Someone ultimately has to make the hard choice. The worst possibility is a person who is wishy-washy or incapable of making a decision. Fortunately, that’s rare. Being the captain means being the one with the mindset of “the buck stops here.” As the old saying goes, it’s better to be alive to talk about than to be dead and unable to defend yourself.—Chip Wright

Spring and summer plans

Thursday, February 13th, 2014

As we look forward to spring and summer flying, it’s never too early to start thinking of ways to take advantage of it. Whether it’s a new rating, or a just to build confidence, there are plenty of ways to get some bang for the buck as the weather changes.

Crosswind proficiency. This is one of the skills that pilots have the most difficulty conquering, so it is also one of the skills in which most pilots have the least amount of confidence. If you fall into this category, or have a student who is struggling, make a plan to fix it. Spring is a great time to go find some gusty winds, and the safest way to do this is to find an airport with a long runway so that you can take your time getting a feel for crabbing and slipping. If you happen to be the only one in the pattern, try landing in each direction. Don’t just get comfortable doing crosswind landings when the wind is from your “favorite” direction.

As you master the skill on a long runway, start challenging yourself to touch down on a certain spot, and then start assuming a tall tree at the end of the runway. Force yourself to use not just a 50-foot tree assumption, but even a 100-foot tree. As you get more comfortable, start looking for shorter, narrower runways.

This can be a bit of a drawn-out process, but few things do more to boost your confidence than mastering crosswinds. Once you have them figured out in one airplane, transferring the skills to another is just a matter of aircraft familiarization.

 

Looking for a new challenge when the weather warms up? How about a taildragger endorsement?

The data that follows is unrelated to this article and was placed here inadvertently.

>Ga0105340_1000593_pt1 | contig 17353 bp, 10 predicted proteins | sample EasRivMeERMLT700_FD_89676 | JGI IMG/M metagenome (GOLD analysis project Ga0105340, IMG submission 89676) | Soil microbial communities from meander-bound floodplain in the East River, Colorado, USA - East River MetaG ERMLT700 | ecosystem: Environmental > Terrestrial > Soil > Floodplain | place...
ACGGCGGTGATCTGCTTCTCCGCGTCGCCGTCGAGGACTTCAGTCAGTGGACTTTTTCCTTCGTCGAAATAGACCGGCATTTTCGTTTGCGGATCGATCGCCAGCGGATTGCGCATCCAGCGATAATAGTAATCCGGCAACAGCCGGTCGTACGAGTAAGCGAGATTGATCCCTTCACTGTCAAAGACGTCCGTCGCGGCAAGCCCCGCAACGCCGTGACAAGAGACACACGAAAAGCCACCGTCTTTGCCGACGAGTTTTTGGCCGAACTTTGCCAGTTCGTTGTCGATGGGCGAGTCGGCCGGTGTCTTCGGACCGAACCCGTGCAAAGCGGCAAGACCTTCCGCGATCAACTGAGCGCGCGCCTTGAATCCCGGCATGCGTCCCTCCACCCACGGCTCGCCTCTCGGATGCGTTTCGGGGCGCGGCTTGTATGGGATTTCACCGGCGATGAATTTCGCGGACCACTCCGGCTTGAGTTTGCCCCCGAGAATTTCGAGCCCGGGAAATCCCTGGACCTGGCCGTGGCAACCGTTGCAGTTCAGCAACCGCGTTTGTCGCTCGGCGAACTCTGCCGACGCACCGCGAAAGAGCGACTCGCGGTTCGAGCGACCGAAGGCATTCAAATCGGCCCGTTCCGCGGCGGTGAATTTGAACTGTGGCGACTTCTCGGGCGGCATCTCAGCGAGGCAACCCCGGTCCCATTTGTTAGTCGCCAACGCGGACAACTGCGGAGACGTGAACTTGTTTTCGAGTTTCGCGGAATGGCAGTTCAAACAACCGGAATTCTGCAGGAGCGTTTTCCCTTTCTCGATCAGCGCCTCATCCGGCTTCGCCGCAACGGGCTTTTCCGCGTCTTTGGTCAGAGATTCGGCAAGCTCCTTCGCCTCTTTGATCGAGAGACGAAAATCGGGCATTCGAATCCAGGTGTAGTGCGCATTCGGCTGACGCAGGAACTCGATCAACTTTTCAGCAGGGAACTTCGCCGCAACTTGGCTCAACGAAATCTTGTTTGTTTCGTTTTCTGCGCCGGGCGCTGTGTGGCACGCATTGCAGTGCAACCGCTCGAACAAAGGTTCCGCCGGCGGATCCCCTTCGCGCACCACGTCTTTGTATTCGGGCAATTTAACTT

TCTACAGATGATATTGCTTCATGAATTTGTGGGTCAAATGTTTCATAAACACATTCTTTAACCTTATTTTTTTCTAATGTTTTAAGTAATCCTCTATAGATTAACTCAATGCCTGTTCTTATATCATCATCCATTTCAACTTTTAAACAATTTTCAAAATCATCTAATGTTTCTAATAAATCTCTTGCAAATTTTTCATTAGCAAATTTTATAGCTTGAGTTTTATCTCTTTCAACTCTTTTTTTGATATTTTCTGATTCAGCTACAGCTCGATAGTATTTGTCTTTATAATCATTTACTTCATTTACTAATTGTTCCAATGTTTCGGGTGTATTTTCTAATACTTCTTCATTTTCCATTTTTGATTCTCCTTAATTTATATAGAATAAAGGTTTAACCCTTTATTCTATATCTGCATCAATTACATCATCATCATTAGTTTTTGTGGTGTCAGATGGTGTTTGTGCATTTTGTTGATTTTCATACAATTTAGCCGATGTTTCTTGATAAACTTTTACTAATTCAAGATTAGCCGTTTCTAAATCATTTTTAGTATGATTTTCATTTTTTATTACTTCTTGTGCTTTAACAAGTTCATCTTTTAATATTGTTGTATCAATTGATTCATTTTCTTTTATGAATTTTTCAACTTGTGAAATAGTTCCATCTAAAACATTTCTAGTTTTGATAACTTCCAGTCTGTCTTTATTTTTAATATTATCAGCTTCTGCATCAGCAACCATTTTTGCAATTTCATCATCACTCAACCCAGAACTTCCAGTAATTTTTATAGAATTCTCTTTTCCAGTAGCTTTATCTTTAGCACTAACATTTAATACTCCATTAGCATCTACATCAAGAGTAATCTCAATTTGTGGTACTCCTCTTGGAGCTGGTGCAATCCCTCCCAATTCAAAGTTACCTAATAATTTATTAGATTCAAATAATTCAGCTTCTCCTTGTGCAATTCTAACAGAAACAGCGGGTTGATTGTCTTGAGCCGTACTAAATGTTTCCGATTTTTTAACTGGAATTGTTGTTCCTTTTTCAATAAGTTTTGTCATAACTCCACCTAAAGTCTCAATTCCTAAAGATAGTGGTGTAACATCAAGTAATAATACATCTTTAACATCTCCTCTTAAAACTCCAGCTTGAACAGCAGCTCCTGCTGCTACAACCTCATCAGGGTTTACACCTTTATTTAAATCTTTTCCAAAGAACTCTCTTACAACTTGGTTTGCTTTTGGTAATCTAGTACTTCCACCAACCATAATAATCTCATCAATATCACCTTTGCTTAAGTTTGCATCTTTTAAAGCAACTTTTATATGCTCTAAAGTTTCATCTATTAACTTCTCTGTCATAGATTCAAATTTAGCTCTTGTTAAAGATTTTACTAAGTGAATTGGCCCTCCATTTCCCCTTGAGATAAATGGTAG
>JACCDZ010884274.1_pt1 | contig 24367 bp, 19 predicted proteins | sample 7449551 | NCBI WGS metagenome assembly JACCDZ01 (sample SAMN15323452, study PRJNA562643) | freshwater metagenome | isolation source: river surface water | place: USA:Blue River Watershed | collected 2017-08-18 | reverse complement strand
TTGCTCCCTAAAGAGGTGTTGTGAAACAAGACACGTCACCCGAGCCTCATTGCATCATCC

Looking for a new challenge when the weather warms up? How about a taildragger endorsement?

A new airplane. Speaking of aircraft familiarization, consider learning to fly something different. It doesn’t have to be a faster airplane. It can be something slow, like a Piper Cub. Learning a new airplane is both challenging and fun. If you can get a taildragger endorsement, all the better!

A new rating or certificate. If you are in a position to get a new rating, great! It used to be that a multiengine rating was a relatively inexpensive add-on. That’s no longer the case. But a seaplane rating is usually fairly affordable, and seaplane flying is some of the most fun you will ever have. Seaplane schools are not always easy to find, but if you can combine it with a trip or a vacation, it’s an opportunity not to be missed. [Check the Seaplane Pilots Association directory for a list of schools.---Ed.]

The commercial certificate was probably my favorite one to get, since it’s all VFR and the maneuvers are fun. Even if you aren’t planning to use it, it might help on your insurance. But even if you have no nterest in pursuing it, get a CFI to teach you the maneuvers. They will greatly enhance your handling of the airplane and boost your confidence. Plus, they’re just “plane” fun!

Soft fields. If there is a grass field in your neck of the woods, go forth and prosper. Take an instructor with you if you haven’t been to one in a while, and if you need to call for permission or to give a heads-up, then do so. This is a skill you may never use or need, but it’s fun, and it’s a good excuse to fly. More practically, if you ever need to ditch in a field, you’re better off having some actual experience landing on grass instead of just simulating it on asphalt. [Students: Your flight school may or may not permit grass-field operations in rental aircraft. Check before you go.---Ed.]

I’m sure you can think of some other items to add to this list. Cross-country flights to places you haven’t been, for example, might be the highlight of your summer. The point is just to have a game plan, and to go into the warmer months with some goals in mind. After all, what fun is being a pilot if you don’t use it or continue to improve?—By Chip Wright